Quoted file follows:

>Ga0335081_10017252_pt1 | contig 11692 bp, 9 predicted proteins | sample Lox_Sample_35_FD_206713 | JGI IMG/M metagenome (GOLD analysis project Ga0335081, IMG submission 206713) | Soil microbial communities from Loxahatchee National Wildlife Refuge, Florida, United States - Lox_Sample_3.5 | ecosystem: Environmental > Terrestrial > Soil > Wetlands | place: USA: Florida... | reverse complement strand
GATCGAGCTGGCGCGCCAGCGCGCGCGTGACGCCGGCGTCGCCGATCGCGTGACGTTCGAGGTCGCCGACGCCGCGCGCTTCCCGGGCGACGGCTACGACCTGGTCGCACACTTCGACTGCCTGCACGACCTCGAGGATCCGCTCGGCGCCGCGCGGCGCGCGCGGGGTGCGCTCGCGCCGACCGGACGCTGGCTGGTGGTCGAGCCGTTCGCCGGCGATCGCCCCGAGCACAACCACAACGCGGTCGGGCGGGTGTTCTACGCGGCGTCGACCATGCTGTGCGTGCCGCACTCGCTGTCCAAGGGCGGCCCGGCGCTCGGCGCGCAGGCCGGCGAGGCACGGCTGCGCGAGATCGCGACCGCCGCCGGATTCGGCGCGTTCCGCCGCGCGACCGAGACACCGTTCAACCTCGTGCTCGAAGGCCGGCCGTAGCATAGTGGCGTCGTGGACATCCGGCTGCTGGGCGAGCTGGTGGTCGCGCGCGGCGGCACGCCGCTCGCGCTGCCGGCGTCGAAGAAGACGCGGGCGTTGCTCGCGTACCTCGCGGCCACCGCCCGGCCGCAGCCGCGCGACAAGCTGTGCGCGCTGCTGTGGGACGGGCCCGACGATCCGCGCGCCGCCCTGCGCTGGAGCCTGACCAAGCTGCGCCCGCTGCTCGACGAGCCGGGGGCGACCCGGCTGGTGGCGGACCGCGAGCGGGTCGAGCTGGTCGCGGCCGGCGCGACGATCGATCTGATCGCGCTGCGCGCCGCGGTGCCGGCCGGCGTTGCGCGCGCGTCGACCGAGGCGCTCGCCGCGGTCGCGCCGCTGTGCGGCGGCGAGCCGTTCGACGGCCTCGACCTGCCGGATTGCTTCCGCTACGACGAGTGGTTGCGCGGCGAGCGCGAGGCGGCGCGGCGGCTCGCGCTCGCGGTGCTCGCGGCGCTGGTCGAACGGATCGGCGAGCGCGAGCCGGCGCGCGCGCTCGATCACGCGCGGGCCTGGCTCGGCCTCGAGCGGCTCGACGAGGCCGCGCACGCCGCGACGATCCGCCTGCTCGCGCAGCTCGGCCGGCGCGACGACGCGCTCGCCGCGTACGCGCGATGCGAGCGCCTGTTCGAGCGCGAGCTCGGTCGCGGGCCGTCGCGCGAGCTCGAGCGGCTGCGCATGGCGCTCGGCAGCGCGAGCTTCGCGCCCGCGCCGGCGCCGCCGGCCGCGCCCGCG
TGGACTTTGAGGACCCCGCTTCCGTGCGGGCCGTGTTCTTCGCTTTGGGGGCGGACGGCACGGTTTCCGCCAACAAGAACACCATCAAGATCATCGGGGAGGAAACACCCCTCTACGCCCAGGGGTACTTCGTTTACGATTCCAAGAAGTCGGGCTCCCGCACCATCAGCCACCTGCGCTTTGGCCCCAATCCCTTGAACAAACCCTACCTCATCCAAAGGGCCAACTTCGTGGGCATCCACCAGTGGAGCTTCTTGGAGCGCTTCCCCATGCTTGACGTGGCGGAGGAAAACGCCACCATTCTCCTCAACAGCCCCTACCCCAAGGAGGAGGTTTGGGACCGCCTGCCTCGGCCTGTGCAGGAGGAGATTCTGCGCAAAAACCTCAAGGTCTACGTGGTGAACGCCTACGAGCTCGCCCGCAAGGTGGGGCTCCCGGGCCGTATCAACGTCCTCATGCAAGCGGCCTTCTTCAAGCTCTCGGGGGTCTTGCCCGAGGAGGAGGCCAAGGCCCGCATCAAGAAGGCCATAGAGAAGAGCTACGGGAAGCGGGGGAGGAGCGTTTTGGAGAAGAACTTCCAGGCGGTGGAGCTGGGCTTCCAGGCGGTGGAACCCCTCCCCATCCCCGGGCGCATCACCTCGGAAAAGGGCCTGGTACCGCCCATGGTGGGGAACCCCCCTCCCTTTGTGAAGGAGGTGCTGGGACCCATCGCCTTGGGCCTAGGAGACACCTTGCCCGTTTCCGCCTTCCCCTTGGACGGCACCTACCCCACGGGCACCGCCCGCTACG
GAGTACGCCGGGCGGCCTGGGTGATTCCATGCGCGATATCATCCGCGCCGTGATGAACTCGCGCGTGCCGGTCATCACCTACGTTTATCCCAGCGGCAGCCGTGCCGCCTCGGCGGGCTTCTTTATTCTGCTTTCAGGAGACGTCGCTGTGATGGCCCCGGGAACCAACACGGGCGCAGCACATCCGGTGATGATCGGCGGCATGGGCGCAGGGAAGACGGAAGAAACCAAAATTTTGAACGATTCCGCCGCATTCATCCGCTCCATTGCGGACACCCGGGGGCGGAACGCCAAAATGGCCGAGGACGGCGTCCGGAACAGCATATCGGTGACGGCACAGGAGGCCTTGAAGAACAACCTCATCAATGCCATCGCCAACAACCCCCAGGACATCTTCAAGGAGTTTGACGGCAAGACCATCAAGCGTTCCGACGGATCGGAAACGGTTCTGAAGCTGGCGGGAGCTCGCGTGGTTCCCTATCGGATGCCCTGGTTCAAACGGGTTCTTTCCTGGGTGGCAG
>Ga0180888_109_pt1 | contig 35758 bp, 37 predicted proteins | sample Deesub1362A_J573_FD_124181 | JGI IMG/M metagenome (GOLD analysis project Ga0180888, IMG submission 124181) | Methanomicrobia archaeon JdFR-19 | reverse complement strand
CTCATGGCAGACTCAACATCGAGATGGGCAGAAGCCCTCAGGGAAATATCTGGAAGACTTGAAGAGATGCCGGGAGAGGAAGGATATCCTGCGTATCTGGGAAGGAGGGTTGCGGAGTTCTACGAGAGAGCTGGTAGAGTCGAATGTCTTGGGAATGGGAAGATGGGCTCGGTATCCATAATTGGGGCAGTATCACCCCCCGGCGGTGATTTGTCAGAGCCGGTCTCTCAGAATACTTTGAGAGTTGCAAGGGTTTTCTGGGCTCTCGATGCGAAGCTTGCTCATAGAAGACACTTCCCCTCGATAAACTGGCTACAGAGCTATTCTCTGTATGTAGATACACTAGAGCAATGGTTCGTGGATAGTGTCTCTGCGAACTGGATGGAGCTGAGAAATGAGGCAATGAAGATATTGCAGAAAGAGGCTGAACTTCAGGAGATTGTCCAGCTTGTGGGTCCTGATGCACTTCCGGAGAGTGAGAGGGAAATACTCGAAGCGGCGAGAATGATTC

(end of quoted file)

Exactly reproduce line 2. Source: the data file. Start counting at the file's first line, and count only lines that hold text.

GATCGAGCTGGCGCGCCAGCGCGCGCGTGACGCCGGCGTCGCCGATCGCGTGACGTTCGAGGTCGCCGACGCCGCGCGCTTCCCGGGCGACGGCTACGACCTGGTCGCACACTTCGACTGCCTGCACGACCTCGAGGATCCGCTCGGCGCCGCGCGGCGCGCGCGGGGTGCGCTCGCGCCGACCGGACGCTGGCTGGTGGTCGAGCCGTTCGCCGGCGATCGCCCCGAGCACAACCACAACGCGGTCGGGCGGGTGTTCTACGCGGCGTCGACCATGCTGTGCGTGCCGCACTCGCTGTCCAAGGGCGGCCCGGCGCTCGGCGCGCAGGCCGGCGAGGCACGGCTGCGCGAGATCGCGACCGCCGCCGGATTCGGCGCGTTCCGCCGCGCGACCGAGACACCGTTCAACCTCGTGCTCGAAGGCCGGCCGTAGCATAGTGGCGTCGTGGACATCCGGCTGCTGGGCGAGCTGGTGGTCGCGCGCGGCGGCACGCCGCTCGCGCTGCCGGCGTCGAAGAAGACGCGGGCGTTGCTCGCGTACCTCGCGGCCACCGCCCGGCCGCAGCCGCGCGACAAGCTGTGCGCGCTGCTGTGGGACGGGCCCGACGATCCGCGCGCCGCCCTGCGCTGGAGCCTGACCAAGCTGCGCCCGCTGCTCGACGAGCCGGGGGCGACCCGGCTGGTGGCGGACCGCGAGCGGGTCGAGCTGGTCGCGGCCGGCGCGACGATCGATCTGATCGCGCTGCGCGCCGCGGTGCCGGCCGGCGTTGCGCGCGCGTCGACCGAGGCGCTCGCCGCGGTCGCGCCGCTGTGCGGCGGCGAGCCGTTCGACGGCCTCGACCTGCCGGATTGCTTCCGCTACGACGAGTGGTTGCGCGGCGAGCGCGAGGCGGCGCGGCGGCTCGCGCTCGCGGTGCTCGCGGCGCTGGTCGAACGGATCGGCGAGCGCGAGCCGGCGCGCGCGCTCGATCACGCGCGGGCCTGGCTCGGCCTCGAGCGGCTCGACGAGGCCGCGCACGCCGCGACGATCCGCCTGCTCGCGCAGCTCGGCCGGCGCGACGACGCGCTCGCCGCGTACGCGCGATGCGAGCGCCTGTTCGAGCGCGAGCTCGGTCGCGGGCCGTCGCGCGAGCTCGAGCGGCTGCGCATGGCGCTCGGCAGCGCGAGCTTCGCGCCCGCGCCGGCGCCGCCGGCCGCGCCCGCG